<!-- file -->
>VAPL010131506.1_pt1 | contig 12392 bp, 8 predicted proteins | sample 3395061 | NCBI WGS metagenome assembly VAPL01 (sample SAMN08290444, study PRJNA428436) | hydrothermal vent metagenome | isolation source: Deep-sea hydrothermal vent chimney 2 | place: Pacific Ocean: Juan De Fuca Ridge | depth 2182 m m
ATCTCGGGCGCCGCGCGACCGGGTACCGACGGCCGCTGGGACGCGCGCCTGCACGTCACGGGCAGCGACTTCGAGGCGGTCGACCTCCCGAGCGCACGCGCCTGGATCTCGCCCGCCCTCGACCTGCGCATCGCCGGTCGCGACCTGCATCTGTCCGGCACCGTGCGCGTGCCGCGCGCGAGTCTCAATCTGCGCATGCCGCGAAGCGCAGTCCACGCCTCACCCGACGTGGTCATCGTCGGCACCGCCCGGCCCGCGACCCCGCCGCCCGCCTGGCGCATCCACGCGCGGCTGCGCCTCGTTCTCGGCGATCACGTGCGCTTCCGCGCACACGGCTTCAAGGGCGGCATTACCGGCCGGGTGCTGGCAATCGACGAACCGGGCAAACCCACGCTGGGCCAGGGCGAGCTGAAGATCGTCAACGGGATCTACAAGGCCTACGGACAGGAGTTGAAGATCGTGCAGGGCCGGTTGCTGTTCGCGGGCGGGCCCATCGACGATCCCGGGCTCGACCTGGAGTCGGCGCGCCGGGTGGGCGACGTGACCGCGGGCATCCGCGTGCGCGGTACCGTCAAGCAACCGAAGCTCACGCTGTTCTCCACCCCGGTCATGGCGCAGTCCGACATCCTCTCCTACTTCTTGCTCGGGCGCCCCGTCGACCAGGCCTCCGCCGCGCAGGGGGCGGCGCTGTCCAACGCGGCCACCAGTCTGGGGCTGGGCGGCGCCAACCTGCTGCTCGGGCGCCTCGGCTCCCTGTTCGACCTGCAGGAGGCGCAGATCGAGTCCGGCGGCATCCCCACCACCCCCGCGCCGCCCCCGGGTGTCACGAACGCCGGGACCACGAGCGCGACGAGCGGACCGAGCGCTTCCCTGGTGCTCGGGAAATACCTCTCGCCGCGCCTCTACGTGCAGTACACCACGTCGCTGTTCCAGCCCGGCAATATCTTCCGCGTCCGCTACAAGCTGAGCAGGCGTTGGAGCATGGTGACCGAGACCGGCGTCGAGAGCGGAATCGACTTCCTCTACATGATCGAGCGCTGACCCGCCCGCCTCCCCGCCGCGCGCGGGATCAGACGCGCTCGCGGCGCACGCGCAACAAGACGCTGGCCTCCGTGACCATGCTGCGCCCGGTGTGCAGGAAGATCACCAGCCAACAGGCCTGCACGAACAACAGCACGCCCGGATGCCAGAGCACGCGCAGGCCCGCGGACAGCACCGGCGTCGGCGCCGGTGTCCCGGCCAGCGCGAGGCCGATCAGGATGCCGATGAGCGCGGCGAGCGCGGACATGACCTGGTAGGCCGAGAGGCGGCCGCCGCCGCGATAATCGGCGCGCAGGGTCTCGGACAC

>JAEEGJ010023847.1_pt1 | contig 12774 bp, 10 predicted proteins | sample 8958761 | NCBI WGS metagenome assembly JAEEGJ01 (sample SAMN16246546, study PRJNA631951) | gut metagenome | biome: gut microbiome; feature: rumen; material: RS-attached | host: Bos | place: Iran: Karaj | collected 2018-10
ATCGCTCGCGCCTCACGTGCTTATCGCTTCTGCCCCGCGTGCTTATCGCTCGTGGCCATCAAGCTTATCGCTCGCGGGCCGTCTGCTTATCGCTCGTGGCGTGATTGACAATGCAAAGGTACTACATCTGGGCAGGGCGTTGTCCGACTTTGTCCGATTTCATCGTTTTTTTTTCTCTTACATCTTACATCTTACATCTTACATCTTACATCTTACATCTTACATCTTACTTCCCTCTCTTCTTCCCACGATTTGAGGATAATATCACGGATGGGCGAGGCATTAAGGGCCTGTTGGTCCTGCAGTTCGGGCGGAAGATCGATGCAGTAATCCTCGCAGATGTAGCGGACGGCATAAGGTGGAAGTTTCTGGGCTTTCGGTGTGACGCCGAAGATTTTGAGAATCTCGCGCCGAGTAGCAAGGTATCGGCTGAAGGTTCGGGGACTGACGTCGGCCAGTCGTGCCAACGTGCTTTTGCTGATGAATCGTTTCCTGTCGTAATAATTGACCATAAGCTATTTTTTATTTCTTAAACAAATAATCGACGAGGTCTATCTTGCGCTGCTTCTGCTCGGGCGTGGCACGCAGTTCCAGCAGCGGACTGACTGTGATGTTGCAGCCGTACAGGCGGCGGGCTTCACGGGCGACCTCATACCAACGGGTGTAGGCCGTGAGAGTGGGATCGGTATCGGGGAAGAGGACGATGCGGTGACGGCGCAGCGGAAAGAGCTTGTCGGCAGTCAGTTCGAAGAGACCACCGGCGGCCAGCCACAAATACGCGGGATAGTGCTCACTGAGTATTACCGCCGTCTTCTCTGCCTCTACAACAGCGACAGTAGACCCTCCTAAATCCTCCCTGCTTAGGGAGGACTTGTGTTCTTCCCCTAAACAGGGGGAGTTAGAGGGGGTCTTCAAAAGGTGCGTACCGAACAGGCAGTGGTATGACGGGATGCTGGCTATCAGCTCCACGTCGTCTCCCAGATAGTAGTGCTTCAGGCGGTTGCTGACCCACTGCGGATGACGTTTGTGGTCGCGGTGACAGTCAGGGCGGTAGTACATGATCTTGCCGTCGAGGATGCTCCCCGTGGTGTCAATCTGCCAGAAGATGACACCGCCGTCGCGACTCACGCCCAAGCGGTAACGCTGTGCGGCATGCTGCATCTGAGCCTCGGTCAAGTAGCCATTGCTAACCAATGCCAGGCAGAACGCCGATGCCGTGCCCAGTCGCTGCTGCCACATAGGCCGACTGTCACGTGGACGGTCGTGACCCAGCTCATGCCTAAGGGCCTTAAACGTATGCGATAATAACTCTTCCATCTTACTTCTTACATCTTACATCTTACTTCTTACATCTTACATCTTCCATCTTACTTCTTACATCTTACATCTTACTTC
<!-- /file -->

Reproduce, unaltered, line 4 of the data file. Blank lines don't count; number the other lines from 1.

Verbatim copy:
ATCGCTCGCGCCTCACGTGCTTATCGCTTCTGCCCCGCGTGCTTATCGCTCGTGGCCATCAAGCTTATCGCTCGCGGGCCGTCTGCTTATCGCTCGTGGCGTGATTGACAATGCAAAGGTACTACATCTGGGCAGGGCGTTGTCCGACTTTGTCCGATTTCATCGTTTTTTTTTCTCTTACATCTTACATCTTACATCTTACATCTTACATCTTACATCTTACATCTTACTTCCCTCTCTTCTTCCCACGATTTGAGGATAATATCACGGATGGGCGAGGCATTAAGGGCCTGTTGGTCCTGCAGTTCGGGCGGAAGATCGATGCAGTAATCCTCGCAGATGTAGCGGACGGCATAAGGTGGAAGTTTCTGGGCTTTCGGTGTGACGCCGAAGATTTTGAGAATCTCGCGCCGAGTAGCAAGGTATCGGCTGAAGGTTCGGGGACTGACGTCGGCCAGTCGTGCCAACGTGCTTTTGCTGATGAATCGTTTCCTGTCGTAATAATTGACCATAAGCTATTTTTTATTTCTTAAACAAATAATCGACGAGGTCTATCTTGCGCTGCTTCTGCTCGGGCGTGGCACGCAGTTCCAGCAGCGGACTGACTGTGATGTTGCAGCCGTACAGGCGGCGGGCTTCACGGGCGACCTCATACCAACGGGTGTAGGCCGTGAGAGTGGGATCGGTATCGGGGAAGAGGACGATGCGGTGACGGCGCAGCGGAAAGAGCTTGTCGGCAGTCAGTTCGAAGAGACCACCGGCGGCCAGCCACAAATACGCGGGATAGTGCTCACTGAGTATTACCGCCGTCTTCTCTGCCTCTACAACAGCGACAGTAGACCCTCCTAAATCCTCCCTGCTTAGGGAGGACTTGTGTTCTTCCCCTAAACAGGGGGAGTTAGAGGGGGTCTTCAAAAGGTGCGTACCGAACAGGCAGTGGTATGACGGGATGCTGGCTATCAGCTCCACGTCGTCTCCCAGATAGTAGTGCTTCAGGCGGTTGCTGACCCACTGCGGATGACGTTTGTGGTCGCGGTGACAGTCAGGGCGGTAGTACATGATCTTGCCGTCGAGGATGCTCCCCGTGGTGTCAATCTGCCAGAAGATGACACCGCCGTCGCGACTCACGCCCAAGCGGTAACGCTGTGCGGCATGCTGCATCTGAGCCTCGGTCAAGTAGCCATTGCTAACCAATGCCAGGCAGAACGCCGATGCCGTGCCCAGTCGCTGCTGCCACATAGGCCGACTGTCACGTGGACGGTCGTGACCCAGCTCATGCCTAAGGGCCTTAAACGTATGCGATAATAACTCTTCCATCTTACTTCTTACATCTTACATCTTACTTCTTACATCTTACATCTTCCATCTTACTTCTTACATCTTACATCTTACTTC